Saturday, August 19, 2017

Birthday: “There is nothing more luxurious than eating while you read—unless it be reading while you eat. Amabel did both: they are not the same thing, as you will see if you think the matter over.”


Edith Nesbit (1858-1924)
Poet, Author, Activist

“Oh, if I could choose,” said Mabel, “of course I’d marry a brigand, and live in his mountain fastness, and be kind to his captives and help them to escape and-“

“You’ll be a real treasure to your husband,” said Gerald.”

Born to a schoolmaster father and a mother prone to illness, Nesbit lived in 25 places in England and the Continent by the age of sixteen. The family was on an endless search for the right climate for a tubercular sister of Nesbit’s. She was then packed off to a series of boarding school, and, perhaps most horrifically, met a man:

She was seven months pregnant when, in April 1880, she married Hubert Bland, a handsome, passionate man who shared her love of poetry and collaborated with her on many writing projects. It was an unorthodox and tumultuous marriage. Bland lived with his mother part of the week and also fathered a child by his mother's companion, Maggie. To further complicate matters, Nesbit's friend Alice Hoatson came to live with the family when she, too, became pregnant with Bland's child. Hoatson, in fact, had two children by Bland, whom Nesbit adopted and raised with her own brood of four children. While Nesbit wrote, Hoatson served as secretary and managed the household.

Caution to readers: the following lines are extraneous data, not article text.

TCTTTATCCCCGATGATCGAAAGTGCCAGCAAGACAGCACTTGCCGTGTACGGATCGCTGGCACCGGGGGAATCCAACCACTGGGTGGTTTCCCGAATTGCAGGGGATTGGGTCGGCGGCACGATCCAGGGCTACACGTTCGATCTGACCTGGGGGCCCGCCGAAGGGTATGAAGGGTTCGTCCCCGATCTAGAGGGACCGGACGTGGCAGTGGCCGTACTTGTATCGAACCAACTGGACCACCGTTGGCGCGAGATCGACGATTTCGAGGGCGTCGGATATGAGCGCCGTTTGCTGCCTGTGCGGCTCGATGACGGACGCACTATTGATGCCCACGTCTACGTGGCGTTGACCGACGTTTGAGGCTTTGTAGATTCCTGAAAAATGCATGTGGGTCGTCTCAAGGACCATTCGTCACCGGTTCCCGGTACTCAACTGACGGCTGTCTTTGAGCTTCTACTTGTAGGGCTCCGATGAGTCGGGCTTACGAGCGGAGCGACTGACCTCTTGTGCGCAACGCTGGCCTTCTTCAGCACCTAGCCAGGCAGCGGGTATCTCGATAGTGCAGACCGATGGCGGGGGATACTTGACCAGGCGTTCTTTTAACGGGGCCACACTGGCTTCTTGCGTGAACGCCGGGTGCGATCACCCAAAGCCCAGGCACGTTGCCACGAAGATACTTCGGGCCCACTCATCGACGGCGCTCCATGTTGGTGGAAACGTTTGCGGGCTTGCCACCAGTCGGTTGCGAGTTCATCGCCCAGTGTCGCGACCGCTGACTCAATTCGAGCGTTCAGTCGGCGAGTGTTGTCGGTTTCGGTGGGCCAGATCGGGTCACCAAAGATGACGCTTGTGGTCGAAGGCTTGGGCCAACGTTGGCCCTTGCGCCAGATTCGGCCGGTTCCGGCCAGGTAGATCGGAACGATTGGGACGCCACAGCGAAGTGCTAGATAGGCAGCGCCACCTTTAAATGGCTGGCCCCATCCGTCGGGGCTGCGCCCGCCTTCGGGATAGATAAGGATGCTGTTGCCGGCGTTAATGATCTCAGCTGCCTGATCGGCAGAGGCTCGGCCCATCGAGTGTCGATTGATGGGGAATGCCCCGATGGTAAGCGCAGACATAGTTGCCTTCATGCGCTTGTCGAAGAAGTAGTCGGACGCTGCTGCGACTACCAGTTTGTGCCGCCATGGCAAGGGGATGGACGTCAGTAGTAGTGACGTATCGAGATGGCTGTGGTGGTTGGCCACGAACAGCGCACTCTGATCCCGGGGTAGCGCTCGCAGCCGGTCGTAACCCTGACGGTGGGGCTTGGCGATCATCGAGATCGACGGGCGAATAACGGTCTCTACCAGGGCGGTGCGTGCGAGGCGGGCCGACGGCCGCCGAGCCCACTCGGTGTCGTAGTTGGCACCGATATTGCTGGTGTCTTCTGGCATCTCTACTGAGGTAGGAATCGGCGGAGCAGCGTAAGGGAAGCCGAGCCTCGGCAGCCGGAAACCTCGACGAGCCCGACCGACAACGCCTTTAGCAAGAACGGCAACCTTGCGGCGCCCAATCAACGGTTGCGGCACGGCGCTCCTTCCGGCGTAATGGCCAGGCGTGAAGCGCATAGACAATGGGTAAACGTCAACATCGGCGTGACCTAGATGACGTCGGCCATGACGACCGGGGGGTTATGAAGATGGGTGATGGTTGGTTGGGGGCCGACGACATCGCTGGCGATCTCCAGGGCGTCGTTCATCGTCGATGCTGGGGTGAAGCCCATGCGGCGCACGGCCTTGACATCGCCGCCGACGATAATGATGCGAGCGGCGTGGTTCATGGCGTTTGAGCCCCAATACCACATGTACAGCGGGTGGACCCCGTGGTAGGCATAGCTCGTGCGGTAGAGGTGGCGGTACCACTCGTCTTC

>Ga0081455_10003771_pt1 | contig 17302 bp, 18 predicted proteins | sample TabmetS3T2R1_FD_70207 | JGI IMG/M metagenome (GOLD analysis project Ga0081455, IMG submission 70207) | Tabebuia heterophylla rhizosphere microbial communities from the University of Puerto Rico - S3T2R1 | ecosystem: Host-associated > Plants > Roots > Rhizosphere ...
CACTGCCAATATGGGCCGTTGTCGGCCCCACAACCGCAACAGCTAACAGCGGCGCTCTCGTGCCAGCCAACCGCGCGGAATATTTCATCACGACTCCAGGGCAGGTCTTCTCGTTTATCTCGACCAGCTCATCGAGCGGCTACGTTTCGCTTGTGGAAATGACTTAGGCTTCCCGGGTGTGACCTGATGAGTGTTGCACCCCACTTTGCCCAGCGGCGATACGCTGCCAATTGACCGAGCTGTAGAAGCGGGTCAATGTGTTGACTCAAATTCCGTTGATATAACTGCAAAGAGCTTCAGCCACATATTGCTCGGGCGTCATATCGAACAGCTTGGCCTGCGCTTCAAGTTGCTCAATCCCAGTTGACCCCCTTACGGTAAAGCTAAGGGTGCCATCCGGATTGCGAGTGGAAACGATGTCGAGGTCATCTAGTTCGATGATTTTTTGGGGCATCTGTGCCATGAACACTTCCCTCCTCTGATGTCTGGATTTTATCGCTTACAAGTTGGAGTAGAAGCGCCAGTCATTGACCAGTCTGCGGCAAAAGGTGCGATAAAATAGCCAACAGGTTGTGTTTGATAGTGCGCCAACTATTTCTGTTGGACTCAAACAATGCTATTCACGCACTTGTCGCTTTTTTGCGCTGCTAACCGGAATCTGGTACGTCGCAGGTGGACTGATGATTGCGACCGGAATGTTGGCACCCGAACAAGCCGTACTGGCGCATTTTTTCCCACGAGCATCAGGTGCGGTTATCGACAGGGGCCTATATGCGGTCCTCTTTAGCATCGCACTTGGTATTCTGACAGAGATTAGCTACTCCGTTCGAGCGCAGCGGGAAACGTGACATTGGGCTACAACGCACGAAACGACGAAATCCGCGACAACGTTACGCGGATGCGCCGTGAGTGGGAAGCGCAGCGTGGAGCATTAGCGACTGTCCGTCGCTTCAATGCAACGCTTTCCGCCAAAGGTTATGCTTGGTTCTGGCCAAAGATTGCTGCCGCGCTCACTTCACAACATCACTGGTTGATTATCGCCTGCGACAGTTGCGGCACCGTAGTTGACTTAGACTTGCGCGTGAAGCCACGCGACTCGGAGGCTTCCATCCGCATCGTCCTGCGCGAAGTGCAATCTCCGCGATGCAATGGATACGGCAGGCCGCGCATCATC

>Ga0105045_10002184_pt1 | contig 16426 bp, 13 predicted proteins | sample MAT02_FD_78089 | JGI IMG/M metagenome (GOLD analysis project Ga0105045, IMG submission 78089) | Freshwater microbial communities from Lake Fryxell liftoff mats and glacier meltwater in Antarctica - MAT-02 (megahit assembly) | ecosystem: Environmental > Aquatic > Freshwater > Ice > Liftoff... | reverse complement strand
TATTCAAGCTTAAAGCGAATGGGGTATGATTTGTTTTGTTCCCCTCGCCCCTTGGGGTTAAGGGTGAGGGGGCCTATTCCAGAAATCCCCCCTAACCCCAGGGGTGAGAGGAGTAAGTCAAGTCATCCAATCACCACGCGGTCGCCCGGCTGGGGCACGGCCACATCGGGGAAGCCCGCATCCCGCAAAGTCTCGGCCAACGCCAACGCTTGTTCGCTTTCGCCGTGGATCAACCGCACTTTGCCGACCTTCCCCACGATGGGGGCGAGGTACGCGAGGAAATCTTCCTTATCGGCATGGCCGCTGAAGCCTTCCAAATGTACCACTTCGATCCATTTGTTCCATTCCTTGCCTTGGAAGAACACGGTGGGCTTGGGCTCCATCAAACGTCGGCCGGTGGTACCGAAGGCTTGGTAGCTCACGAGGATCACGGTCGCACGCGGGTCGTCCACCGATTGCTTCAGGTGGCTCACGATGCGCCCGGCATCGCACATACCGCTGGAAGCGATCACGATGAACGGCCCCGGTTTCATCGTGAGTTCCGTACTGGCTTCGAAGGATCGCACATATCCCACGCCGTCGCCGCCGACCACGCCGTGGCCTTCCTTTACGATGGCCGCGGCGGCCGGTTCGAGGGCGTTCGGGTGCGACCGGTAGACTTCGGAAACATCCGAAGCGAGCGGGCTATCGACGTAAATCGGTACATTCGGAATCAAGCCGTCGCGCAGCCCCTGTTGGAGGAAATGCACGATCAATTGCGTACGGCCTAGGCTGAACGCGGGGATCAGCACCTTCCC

In a 1964 appreciation of her work, Gore Vidal noted that, “simply to support her five children, Nesbit began to write books about children. In a recent biography, Magic and the Magician, Noel Streatfeild remarks that E. Nesbit did not particularly like children, which may explain why the ones that she created in her books are so entirely human. They are intelligent, vain, aggressive, humorous, witty, cruel, compassionate…in fact, they are like adults, except for one difference. In a well-ordered and stable society (England in the time of the fat Edward), children are as clearly defined a minority group as Jews or Negroes in other times and places. Physically small and weak, economically dependent upon others, they cannot control their environment. As a result, they are forced to develop a sense of communality which though it does not necessarily make them any nicer to one another at least makes it possible for them to see each other with perfect clarity, and it is part of Nesbit’s genius that she sees them as clearly and unsentimentally as they see themselves, making for that sense of life without which there is no literature at any level.”

In her children’s verse she was noted for turning away from the cosseted view of children in the work of Lewis Carroll and other mid-Victorians, toward a more realistic view of life as kids saw it: Dickens, without the sentimentality, Vidal called it.